Education options : Four-year colleges and universities

The number of four-year colleges and universities in the United States is mind boggling, especially when you consider each has its own unique mission and offerings. Breaking these schools down into categories might be the best place to start. Just remember to keep an open mind—you might surprise yourself by finding the right program in an unexpected place.

Public colleges and universities

The distinction between quality, class size and facilities between public and private universities can be quite blurry. It is best to research the particulars of the school you might be interested in. For example, The University of Texas has an endowment of $9.4 billion, more than Penn, Cornell, and Brown combined. UC Berkeley boasts a community that includes 139 Guggenheim fellows, 221 Academy of Arts and Science fellows, 3 Pulitzer Prize winners, and 7 Nobel Laureates.
Many public colleges have fewer than 5,000 students and can feel nearly as intimate as your AmeriCorps or VISTA site. And if you are serving in a state where you'd like to attend school, public colleges come with the added benefit of steep tuition discounts for in-state residents (be sure to check right away on how to gain residency as these regulations can be quite strict). In fact, at many public colleges, your education award will pay for an entire year's tuition.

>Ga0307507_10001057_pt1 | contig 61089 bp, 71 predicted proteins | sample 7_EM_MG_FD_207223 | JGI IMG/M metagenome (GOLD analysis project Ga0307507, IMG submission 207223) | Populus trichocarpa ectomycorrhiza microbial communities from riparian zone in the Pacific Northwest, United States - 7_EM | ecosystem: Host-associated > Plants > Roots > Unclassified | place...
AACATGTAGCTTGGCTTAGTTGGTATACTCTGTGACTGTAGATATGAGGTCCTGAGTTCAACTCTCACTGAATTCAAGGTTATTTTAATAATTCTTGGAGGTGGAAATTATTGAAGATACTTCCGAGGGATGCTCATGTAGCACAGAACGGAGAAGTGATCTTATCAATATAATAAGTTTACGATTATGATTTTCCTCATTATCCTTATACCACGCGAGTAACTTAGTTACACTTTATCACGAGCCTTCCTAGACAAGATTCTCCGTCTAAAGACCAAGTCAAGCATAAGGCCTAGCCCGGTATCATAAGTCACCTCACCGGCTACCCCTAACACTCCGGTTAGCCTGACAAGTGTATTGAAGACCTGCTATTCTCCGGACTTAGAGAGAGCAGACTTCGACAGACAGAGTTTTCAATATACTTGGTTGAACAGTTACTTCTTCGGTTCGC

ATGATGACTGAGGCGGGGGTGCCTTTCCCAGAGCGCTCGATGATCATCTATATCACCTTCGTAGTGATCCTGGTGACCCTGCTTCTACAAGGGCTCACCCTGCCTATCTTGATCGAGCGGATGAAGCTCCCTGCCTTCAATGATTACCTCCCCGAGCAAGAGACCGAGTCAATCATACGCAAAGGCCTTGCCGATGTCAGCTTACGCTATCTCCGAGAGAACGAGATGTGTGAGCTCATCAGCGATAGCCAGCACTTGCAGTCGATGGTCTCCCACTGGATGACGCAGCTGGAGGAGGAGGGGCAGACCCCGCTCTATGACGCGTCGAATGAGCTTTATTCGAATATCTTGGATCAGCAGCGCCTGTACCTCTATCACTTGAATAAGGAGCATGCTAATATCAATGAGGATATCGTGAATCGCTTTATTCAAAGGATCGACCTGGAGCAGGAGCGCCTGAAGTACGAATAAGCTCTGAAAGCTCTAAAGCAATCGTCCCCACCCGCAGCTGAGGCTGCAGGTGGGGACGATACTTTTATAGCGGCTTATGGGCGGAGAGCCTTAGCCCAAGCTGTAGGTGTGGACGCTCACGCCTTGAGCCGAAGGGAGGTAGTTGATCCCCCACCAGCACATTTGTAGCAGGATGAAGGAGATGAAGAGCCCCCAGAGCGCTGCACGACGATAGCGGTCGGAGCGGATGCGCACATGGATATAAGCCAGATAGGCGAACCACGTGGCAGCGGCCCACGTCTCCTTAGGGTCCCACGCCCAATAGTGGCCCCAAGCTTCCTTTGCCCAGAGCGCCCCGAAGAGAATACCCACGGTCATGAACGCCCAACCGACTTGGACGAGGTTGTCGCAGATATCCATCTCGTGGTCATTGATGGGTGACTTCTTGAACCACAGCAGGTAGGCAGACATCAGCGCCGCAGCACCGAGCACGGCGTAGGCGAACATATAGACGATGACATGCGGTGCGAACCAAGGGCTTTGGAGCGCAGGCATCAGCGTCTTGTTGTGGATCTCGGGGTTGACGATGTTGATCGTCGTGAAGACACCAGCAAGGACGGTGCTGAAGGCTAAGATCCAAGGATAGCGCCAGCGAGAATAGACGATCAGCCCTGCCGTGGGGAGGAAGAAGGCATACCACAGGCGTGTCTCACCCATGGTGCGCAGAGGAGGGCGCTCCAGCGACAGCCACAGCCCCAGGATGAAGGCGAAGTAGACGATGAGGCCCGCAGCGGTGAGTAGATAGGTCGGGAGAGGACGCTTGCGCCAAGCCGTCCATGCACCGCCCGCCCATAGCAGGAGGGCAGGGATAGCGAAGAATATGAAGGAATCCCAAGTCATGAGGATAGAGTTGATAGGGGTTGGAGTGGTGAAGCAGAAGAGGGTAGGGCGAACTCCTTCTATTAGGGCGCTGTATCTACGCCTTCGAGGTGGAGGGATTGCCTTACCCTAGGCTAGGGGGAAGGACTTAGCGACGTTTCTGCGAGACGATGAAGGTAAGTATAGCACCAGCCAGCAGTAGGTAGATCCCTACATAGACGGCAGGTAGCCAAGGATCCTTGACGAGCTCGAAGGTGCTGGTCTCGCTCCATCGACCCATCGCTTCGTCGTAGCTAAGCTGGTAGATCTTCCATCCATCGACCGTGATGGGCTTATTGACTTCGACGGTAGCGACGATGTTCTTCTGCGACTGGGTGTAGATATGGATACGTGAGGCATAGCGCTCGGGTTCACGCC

Bottom line:

So, is a public college the right choice? In short, if you're willing to look around for a program that suits your needs in a size and shape perfectly fitted to you, no doubt there's a public college for you. Some public institutions that have AmeriCorps programs include Portland State University in Oregon and St. Cloud State University in Minnesota.

Liberal arts colleges

If you recall high school as a bit stifling, you might be happiest in a liberal arts college, where interactivity in the classroom is the name of the game. Liberal arts schools are known for focusing on critical thinking, providing smaller classes, and producing graduates who are more interested in getting things done than simply just getting paid.
Liberal arts colleges are NOT the schools to attend if you're just hoping to blend in with the crowd. Prepare to be challenged in the way you view the world and to share what you've learned. Liberal arts curricula demand that students express themselves with a mastery of written and verbal skills. Nor is it the place to find the most traditional curriculum and methods.

Bottom line:

So, is a liberal arts college the right choice? If you value classroom discussion, an emphasis on critical thinking, and chance to put your AmeriCorps or VISTA service into an academic context, then a liberal arts college might be the perfect choice.

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